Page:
Trade growth will gain momentum under free-trade agreements: With the signing of the TPP and four FTAs, we expect Vietnam’s exports to grow over 11% yoy and imports over 13% this year. Now that they have surpassed local businesses to become the key players in the manufacturing sector, FDI companies will continue to import materials and machineries while exporting large quantities of finished goods to the global market. Despite their small market shares, local logistics providers can still gain greatly from such expansion whereas Northern seaport operators should enjoy higher revenue growth in the near term as demand outpaces supply. The signing of the TPP, the EVFTA and the VKFTA certainly will continue to bring more export orders to the textile-garment sector. However, increasing competition from bigger and more resourceful players from mainland China, Hong Kong and Taiwan will put a cap on sales growth.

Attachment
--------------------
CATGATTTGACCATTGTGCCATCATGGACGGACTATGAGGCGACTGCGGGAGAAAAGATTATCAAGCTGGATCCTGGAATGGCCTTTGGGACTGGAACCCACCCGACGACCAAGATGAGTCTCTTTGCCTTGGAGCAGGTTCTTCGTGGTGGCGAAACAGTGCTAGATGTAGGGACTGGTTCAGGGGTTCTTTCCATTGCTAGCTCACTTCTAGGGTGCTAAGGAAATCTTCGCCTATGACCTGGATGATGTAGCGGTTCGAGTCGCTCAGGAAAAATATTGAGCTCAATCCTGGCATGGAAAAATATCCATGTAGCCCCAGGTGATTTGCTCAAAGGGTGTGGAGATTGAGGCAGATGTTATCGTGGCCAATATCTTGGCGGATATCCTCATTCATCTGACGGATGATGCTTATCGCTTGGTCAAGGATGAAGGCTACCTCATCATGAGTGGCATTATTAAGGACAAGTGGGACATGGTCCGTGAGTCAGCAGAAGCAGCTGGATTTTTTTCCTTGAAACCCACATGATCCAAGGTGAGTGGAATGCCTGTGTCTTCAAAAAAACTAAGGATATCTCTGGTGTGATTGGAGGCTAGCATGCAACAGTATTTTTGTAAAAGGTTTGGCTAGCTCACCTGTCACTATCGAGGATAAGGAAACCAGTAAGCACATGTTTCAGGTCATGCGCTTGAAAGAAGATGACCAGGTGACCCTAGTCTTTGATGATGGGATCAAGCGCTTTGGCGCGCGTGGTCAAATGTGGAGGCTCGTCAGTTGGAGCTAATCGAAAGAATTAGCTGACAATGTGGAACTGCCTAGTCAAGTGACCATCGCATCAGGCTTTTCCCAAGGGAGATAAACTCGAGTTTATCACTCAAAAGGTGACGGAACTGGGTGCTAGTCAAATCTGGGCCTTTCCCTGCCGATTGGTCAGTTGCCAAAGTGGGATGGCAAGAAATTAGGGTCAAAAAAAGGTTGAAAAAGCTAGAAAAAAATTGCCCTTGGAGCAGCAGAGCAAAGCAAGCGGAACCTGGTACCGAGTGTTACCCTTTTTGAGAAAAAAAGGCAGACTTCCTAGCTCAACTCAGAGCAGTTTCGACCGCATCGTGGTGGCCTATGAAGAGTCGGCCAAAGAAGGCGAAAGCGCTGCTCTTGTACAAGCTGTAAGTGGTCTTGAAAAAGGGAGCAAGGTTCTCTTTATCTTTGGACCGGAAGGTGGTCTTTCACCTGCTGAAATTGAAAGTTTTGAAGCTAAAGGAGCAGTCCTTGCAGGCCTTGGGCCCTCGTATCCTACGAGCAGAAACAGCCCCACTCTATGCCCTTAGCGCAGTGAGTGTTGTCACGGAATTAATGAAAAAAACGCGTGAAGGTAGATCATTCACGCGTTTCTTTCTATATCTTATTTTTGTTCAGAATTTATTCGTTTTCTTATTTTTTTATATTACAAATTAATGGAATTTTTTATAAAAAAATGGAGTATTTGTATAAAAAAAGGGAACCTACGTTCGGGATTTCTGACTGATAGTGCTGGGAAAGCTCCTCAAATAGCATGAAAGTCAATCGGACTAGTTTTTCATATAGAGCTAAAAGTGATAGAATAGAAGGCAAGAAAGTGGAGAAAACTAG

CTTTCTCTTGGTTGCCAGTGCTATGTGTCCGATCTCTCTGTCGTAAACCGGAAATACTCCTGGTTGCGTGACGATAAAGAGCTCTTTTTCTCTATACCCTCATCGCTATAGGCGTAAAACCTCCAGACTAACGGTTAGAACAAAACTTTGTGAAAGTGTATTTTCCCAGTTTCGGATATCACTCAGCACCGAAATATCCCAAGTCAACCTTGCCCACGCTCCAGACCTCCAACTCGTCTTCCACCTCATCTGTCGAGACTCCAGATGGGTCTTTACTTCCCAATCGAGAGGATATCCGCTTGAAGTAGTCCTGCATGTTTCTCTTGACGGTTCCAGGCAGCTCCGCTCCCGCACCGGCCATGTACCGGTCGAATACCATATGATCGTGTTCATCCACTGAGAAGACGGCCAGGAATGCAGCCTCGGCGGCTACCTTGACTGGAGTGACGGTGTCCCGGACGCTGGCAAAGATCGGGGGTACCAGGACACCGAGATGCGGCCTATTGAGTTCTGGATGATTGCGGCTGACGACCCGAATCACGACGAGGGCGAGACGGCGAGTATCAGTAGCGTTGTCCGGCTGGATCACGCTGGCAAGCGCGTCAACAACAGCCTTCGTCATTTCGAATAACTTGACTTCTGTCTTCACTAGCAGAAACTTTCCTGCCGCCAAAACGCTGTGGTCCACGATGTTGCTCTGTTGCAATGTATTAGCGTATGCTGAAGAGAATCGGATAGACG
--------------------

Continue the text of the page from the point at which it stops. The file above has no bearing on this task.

Falling commodities prices will put downward pressure on input costs: The cheap commodity environment had some drastic effects on companies’ profits and stock prices in 2015. BMP, NTP, VNM, PLC, and DPM among other large-scale manufacturers saw their bottom-line profit greatly enhanced by lower input costs and better gross profit margins. At the heels of a rising USD and dwindling demand from China, we still see a gloomy prospect for many commodities such as corn and soy for animal feed, dry whole milk for dairy, plastic resin for construction pipes, lead for batteries and copper for cable wires. Because of the 2015/2016 El Nino, however, weak demand for agricultural products could be partly offset by a contraction of supply. In the meantime, there is a significant probability that low oil prices are here to stay, creating some tailwinds for oil-based chemical manufacturers, including fertilizer companies who are facing great difficulties from a surplus of domestic supply.